Claims of modern forgery based on the "peculiar" script, or "spelling" errors (of which there is precisely one after 1500 years or more of copying the text),61 or the pose of the figure on the bas-relief are equally erroneous and have no basis in actuality. The fact that black limestone with crinoid stems can be found in Ohio also has been claimed as evidence that the artifacts are forgeries. Black limestone containing crinoid stems, however, is available throughout the world. The material may be found, for example, in Belgium, England, France, Hungary and Spain. It may also be found in Idaho and the Dakotas as well as in Mercer and Muskingum Counties Ohio.62 The artifacts pass all visual forensic analysis tests. They also pass the materials examination as far as the availability of the material at the probable site(s) of manufacture. That black limestone can also be found in Ohio is irrelevant.
Archaeology as a soundly based field only came into being in the 1880's. That in the 1860's claims that the artifacts were forgeries, although the evidence at the site and expert opinion was against this, can be excused. Claims today that these artifacts are forgeries and not "old" enough for where they were found are unacceptable; such claims ignore both basic archaeological standards and the evidence. We can never know whether the artifacts were deposited during the "pirate treasure hunt" phase or sometime shortly after 1832 when the workmen removed 144,000 cartloads of stones from all the stacks at the site. There is, though, little doubt: this set of ritual artifacts was deposited at the two sites during the early part of the nineteenth century. As Dr. Fischel pointed out in 1861, these artifacts are medieval and European and had been stolen from a European settler.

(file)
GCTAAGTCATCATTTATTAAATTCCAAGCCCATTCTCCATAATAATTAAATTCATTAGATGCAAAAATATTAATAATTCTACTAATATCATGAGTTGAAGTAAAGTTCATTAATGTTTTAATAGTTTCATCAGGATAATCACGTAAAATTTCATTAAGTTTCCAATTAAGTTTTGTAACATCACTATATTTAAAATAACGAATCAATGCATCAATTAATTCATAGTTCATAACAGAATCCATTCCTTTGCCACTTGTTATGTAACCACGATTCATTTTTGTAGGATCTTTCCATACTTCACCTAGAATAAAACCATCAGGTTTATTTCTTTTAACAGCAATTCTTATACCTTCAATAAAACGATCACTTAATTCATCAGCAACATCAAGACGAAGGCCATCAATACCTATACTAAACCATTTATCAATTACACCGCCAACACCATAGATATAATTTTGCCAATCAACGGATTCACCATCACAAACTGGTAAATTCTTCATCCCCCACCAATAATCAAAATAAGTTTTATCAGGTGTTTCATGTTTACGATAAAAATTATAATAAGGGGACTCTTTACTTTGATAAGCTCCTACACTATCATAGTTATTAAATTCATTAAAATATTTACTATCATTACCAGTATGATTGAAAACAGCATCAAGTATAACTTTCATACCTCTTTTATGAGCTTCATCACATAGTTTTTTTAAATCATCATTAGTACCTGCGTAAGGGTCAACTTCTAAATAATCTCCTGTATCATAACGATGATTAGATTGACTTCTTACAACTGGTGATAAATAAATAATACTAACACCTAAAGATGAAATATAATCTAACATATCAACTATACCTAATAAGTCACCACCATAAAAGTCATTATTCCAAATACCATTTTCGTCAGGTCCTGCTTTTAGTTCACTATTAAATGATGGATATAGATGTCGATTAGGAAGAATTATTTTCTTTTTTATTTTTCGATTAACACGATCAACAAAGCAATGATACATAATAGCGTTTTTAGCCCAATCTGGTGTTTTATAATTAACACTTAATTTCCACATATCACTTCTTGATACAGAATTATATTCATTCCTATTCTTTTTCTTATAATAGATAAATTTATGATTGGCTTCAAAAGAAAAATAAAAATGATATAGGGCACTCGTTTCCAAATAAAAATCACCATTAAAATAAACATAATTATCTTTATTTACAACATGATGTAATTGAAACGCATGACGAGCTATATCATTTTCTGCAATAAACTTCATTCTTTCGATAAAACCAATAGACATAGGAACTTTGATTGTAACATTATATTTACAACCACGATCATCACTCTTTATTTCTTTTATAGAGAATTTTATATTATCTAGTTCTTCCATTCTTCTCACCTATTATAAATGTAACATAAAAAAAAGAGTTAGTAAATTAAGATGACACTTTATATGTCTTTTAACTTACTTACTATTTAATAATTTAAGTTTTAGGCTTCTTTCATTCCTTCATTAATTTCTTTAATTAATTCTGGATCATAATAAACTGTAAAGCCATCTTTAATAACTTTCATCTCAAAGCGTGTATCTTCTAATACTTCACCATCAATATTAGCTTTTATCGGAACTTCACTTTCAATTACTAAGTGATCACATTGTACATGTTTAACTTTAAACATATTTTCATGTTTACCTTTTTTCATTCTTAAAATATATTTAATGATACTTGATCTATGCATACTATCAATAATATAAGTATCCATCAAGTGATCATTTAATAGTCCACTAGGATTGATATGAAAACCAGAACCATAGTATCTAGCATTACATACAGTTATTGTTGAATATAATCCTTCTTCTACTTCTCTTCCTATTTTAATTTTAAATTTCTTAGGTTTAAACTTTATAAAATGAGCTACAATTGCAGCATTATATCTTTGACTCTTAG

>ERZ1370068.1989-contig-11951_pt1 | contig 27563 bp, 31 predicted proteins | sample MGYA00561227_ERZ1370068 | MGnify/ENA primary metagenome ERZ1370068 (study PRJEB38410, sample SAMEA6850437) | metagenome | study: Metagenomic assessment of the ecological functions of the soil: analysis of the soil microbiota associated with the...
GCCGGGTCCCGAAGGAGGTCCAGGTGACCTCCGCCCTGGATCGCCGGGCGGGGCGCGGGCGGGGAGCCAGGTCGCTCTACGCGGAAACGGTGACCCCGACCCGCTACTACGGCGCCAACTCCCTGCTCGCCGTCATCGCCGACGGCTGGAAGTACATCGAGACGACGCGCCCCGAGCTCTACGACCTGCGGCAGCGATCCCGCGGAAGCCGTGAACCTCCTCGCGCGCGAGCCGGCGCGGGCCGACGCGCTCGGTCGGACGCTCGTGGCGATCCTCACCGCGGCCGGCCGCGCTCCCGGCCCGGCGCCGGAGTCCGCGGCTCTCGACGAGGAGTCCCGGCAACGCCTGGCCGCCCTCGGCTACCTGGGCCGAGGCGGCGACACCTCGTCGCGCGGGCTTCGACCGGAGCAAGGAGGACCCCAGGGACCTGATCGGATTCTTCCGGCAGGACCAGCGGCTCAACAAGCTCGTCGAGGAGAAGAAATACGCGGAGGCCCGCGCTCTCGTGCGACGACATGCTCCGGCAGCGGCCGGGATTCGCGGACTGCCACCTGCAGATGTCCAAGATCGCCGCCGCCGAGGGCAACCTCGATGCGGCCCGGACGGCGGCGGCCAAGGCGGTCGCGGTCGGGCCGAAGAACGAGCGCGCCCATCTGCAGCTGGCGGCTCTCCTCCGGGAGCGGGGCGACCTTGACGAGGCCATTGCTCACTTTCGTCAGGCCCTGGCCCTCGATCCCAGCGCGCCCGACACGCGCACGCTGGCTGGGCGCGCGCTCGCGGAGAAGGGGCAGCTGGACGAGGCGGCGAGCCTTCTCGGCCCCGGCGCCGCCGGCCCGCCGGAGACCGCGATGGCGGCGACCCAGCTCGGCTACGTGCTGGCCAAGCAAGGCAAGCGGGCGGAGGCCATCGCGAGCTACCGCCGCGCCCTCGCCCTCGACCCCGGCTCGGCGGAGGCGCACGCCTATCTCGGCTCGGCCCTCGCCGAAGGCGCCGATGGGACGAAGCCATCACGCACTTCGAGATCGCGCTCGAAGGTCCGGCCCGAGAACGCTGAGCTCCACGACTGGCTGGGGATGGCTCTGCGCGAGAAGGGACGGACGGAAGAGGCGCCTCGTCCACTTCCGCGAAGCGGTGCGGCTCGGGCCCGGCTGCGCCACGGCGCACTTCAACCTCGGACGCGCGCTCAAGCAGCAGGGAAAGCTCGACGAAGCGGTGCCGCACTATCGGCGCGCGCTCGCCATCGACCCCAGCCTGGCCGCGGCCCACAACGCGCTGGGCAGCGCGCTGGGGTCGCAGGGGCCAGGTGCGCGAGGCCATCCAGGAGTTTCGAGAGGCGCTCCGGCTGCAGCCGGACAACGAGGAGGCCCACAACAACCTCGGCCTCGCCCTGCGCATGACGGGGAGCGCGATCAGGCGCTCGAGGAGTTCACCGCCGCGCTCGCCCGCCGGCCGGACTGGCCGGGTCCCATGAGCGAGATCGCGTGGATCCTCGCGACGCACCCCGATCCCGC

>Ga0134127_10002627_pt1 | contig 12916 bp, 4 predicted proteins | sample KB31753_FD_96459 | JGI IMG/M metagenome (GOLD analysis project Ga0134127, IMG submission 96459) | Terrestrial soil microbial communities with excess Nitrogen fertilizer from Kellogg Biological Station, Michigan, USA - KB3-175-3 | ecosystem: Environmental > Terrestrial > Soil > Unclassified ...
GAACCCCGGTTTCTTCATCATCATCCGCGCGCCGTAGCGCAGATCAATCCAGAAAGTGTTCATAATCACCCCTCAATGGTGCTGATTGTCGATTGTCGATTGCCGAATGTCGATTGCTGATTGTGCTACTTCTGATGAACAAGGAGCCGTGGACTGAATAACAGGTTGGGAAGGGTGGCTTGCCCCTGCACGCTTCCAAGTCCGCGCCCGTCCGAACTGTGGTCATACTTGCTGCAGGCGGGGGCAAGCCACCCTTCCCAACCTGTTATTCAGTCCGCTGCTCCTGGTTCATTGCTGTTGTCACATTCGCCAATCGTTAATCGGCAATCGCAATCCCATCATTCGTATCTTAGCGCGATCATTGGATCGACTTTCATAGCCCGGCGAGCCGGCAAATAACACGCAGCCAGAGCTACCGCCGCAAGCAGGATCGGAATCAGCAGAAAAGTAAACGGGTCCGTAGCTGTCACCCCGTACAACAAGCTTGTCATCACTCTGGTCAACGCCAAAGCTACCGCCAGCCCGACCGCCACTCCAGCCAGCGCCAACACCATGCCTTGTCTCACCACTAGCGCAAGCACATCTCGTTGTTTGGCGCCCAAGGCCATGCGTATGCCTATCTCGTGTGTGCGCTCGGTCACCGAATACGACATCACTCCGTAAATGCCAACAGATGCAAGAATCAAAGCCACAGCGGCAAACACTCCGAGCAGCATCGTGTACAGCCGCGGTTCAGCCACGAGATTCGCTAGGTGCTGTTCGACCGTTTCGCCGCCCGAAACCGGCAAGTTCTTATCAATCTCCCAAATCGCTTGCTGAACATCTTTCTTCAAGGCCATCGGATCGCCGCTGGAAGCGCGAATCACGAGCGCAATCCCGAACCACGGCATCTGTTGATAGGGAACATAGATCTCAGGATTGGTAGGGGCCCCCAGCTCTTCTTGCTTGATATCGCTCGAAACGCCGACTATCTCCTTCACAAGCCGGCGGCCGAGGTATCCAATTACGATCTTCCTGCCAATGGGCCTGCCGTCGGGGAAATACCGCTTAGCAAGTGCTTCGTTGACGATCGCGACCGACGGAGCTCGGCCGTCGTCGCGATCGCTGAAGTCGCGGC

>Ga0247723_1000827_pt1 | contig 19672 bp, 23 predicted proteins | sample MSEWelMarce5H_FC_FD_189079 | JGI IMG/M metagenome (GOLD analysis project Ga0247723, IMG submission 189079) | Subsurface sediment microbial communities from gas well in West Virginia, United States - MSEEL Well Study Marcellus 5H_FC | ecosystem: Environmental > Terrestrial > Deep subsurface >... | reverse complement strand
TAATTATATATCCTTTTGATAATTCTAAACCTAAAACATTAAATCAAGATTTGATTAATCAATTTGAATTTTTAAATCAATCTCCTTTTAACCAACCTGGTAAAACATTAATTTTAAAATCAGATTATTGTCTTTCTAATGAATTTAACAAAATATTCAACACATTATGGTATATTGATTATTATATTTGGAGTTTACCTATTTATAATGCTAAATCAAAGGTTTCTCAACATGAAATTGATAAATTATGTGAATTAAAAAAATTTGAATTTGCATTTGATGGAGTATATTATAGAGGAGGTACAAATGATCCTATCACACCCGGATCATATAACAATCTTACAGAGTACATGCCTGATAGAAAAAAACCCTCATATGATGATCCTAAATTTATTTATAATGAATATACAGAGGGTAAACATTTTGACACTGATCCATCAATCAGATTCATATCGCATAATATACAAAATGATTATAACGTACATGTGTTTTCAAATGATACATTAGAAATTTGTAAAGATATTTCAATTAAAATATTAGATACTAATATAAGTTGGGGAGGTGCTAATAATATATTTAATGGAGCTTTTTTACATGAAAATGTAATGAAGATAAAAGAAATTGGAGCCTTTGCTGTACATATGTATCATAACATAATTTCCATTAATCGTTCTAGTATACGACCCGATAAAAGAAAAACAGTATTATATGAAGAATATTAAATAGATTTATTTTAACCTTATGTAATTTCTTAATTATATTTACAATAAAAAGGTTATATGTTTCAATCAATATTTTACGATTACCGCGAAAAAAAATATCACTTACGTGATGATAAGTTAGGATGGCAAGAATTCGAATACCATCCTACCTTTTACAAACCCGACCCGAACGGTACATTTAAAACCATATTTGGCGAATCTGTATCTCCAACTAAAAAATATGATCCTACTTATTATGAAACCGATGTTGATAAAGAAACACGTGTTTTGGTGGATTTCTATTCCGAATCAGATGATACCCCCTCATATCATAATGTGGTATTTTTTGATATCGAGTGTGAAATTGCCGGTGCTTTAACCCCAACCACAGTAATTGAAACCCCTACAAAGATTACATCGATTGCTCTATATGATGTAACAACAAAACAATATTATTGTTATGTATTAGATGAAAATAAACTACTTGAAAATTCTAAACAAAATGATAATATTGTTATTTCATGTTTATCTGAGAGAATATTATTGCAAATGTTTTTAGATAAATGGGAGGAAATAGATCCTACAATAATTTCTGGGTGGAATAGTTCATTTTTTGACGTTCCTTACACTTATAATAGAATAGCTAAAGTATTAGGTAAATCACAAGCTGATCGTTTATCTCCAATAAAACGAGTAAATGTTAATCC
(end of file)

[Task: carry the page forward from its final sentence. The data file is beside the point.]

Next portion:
The "Newark" Ritual artifacts are neither forgeries nor relics of "Ancient America." They are, however, very important concrete evidence of Ancient and Medieval Israelite practices. The ancient graphs included in the consolidated script on these phylacteries are also our first small pieces of concrete evidence that a factual basis underlies Exodus 32:15. The shape of the tablet held by Moses as well as the condensed "decalogue" inscribed on the hand phylactery is concrete evidence of the types of authoritative and theological disputes that divided the Northern and Southern Kingdoms. In addition, these artifacts also give us some hints as to the continuation of Jewish traditions among the peoples displaced after the Northern Kingdom was destroyed. This particular penny is far too important to leave in the obscurity of a wrangle between two extremist sides, both of whom ignore the evidence.
If an American penny finds its way onto the Acropolis in Athens or the Colosseum in Rome, we dismiss the question of how it got there as too obvious to be worth asking. This set of late-medieval ritual artifacts found their way to these sites in the United States because they were brought there, as so many family heirlooms were, by a settler from Europe searching for a new home in the new world.
Many thanks to Scott E. Meyer of Northwestern University for supplying me with the Alrutz article (which I could not acquire for myself) and then for digging out further information on Dr. Arnold Fischel after the provocative (and incomplete) reference in the Alrutz article. My gratitude must also be expressed to Herb Basser of Queens University for his erudite comments on Hebrew and Mishnaic sources. Obviously, any errors that may remain are mine.
 For a discussion of conglomerate fonts, see Altman, Temple Tablet.